At last, Kennedy has found his voice and stopped the drift into irrelevance

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The Independent Online

Charles Kennedy's critics have had a kick in the ballots. He may not yet qualify as a political "alpha male" but, with the astonishing victory at Romsey, Mr Kennedy has moved into the beta-plus category.

For the Lib Dem leader, the result could scarcely have been better. Romsey - and the Lib Dems' impressive showing elsewhere - represents a vindication of Mr Kennedy's leadership, particularly his attack on William Hague's "saloon bar" politics. Describing the Tory leader as "irresponsible" and accusing him of pandering to racism was a high-risk strategy. But it paid off, and provided a striking contrast with the early days of his leadership.

To start with, Mr Kennedy seemed to be allowing his party to drift back to irrelevance. After the yomping Ashdown era, the Liberal Democrats risked being squeezed out of the debate, and Mr Kennedy's parliamentary performances were less than assured. The Lib Dems future looked to be, in the merciless argot of Millbank, merely as a "wholly owned subsidiary" of Labour, playing Rover to Tony Blair's BMW.

All that has now changed. Paddy Ashdown's early leadership was secured by a stunning victory at the Eastbourne by-election in 1990 and the 1996 Littleborough and Saddleworth contest showed that the Lib Dems would not shrivel up and die under the fierce rays of the Sun King Blair. In the same way, Romsey proves that the Libs are still an electoral force to be reckoned with. Suddenly, the 46 seats the party won in 1997 look less like a high water mark and more like a staging post. Mr Kennedy has established his authority in his party and has helped it to regain respect and credibility in the country.

Some of the credit goes to Lord Rennard, the most formidable political operator in British politics today. Thanks may also be quietly dispensed to Labour voters switching tactically to the Lib Dems. But Mr Kennedy's bravery in taking on Mr Hague should not be discounted. In these elections, he has found his voice and a brave and liberal one it is too.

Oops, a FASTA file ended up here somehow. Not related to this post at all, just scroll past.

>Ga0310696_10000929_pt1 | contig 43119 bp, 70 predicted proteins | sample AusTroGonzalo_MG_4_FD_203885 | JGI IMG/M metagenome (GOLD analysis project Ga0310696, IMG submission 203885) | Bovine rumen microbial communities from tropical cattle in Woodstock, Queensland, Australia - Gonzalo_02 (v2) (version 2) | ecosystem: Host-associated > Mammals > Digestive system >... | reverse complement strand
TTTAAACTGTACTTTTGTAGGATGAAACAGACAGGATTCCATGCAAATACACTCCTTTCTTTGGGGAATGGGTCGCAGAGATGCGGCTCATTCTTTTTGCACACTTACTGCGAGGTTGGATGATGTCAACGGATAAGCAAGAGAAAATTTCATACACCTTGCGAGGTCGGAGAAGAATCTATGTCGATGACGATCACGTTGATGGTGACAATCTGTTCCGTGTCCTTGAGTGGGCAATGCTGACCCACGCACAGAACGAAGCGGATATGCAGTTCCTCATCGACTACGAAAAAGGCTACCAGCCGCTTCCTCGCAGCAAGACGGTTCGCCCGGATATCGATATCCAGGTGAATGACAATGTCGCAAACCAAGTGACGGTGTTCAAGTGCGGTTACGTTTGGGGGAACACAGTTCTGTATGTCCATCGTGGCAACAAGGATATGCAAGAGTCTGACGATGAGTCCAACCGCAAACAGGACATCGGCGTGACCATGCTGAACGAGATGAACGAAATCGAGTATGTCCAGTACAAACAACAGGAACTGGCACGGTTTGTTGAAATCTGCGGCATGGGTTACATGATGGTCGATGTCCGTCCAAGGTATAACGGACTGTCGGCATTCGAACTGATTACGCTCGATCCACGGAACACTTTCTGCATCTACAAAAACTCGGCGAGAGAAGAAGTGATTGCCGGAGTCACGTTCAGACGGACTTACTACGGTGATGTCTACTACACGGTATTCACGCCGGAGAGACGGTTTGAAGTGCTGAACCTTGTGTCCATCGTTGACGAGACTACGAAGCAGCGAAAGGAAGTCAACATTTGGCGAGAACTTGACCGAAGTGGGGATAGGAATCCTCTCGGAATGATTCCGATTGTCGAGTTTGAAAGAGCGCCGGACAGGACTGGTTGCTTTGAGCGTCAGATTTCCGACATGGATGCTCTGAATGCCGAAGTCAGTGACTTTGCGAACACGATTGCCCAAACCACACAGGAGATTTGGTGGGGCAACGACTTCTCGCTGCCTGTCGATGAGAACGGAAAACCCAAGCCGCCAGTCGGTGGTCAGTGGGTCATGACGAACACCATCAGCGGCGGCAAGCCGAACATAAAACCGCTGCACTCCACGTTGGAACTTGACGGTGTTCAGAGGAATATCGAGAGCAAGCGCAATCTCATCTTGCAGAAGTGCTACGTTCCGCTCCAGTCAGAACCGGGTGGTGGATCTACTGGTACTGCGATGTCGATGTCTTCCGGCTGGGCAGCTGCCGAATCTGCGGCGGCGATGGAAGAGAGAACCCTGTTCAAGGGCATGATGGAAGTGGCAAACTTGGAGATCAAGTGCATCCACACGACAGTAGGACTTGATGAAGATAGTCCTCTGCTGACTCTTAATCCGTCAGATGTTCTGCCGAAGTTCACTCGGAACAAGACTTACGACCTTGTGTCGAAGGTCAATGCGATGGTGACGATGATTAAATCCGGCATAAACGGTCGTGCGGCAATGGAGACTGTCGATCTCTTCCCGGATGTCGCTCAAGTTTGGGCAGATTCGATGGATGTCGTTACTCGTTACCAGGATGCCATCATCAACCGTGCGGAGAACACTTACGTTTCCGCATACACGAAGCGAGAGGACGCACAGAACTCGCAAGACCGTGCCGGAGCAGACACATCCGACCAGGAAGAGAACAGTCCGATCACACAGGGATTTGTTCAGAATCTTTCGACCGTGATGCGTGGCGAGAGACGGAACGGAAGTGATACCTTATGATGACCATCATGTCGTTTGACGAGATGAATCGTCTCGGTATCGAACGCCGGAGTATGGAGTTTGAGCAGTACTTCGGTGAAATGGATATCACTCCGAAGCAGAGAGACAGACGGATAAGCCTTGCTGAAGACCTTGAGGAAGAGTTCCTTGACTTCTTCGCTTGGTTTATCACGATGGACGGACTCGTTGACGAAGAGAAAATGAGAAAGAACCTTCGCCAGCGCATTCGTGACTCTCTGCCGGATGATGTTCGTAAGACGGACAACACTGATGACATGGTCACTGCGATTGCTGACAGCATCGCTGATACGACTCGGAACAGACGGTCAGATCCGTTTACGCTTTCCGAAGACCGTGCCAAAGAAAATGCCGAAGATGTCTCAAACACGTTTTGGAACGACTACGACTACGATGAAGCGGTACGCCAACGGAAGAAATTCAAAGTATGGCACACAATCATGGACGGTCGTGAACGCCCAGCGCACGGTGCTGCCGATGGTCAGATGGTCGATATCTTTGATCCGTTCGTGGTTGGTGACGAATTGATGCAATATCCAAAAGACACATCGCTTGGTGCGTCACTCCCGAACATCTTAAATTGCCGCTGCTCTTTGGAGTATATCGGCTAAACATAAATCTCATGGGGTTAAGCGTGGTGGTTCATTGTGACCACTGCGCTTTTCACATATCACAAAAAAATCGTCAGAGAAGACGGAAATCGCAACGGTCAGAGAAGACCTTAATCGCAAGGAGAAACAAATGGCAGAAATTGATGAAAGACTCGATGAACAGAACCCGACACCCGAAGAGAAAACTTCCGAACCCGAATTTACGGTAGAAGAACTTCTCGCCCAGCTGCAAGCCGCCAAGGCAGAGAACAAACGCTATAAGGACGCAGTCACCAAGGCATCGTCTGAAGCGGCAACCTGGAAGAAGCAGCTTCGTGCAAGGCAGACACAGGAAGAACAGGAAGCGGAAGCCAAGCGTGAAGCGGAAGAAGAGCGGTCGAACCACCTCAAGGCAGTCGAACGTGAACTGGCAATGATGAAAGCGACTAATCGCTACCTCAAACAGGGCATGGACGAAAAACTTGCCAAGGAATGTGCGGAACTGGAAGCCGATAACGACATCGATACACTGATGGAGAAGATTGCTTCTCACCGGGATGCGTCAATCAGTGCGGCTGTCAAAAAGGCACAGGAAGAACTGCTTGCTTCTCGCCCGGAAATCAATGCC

So what should Mr Kennedy do now? Stick to a winning formula must be the first advice. He has to maintain that liberal voice on issues like asylum and race. There seems every reason for him to continue to train his firepower on the Government's record on issues like the old age pension and the national health service.

Mr Kennedy has an opportunity to build a coalition of those who are disaffected with New Labour, as in the North, and the Tories, in the South and Southwest. Many of those voters are disillusioned because both parties have failed to deliver on health and education.

He should co-operate with the Government if he can get something out of it, and hold it to its promise of a referendum on proportional representation. But he cannot sacrifice the potentially huge electoral constituency that lies at his feet. If Mr Blair cannot deliver on PR, then Mr Kennedy should end his party's formal relationship with Labour. He has stood up to Mr Hague; now he must not fear to defy Mr Blair.

i>The author is a former adviser to Paddy Ashdown.

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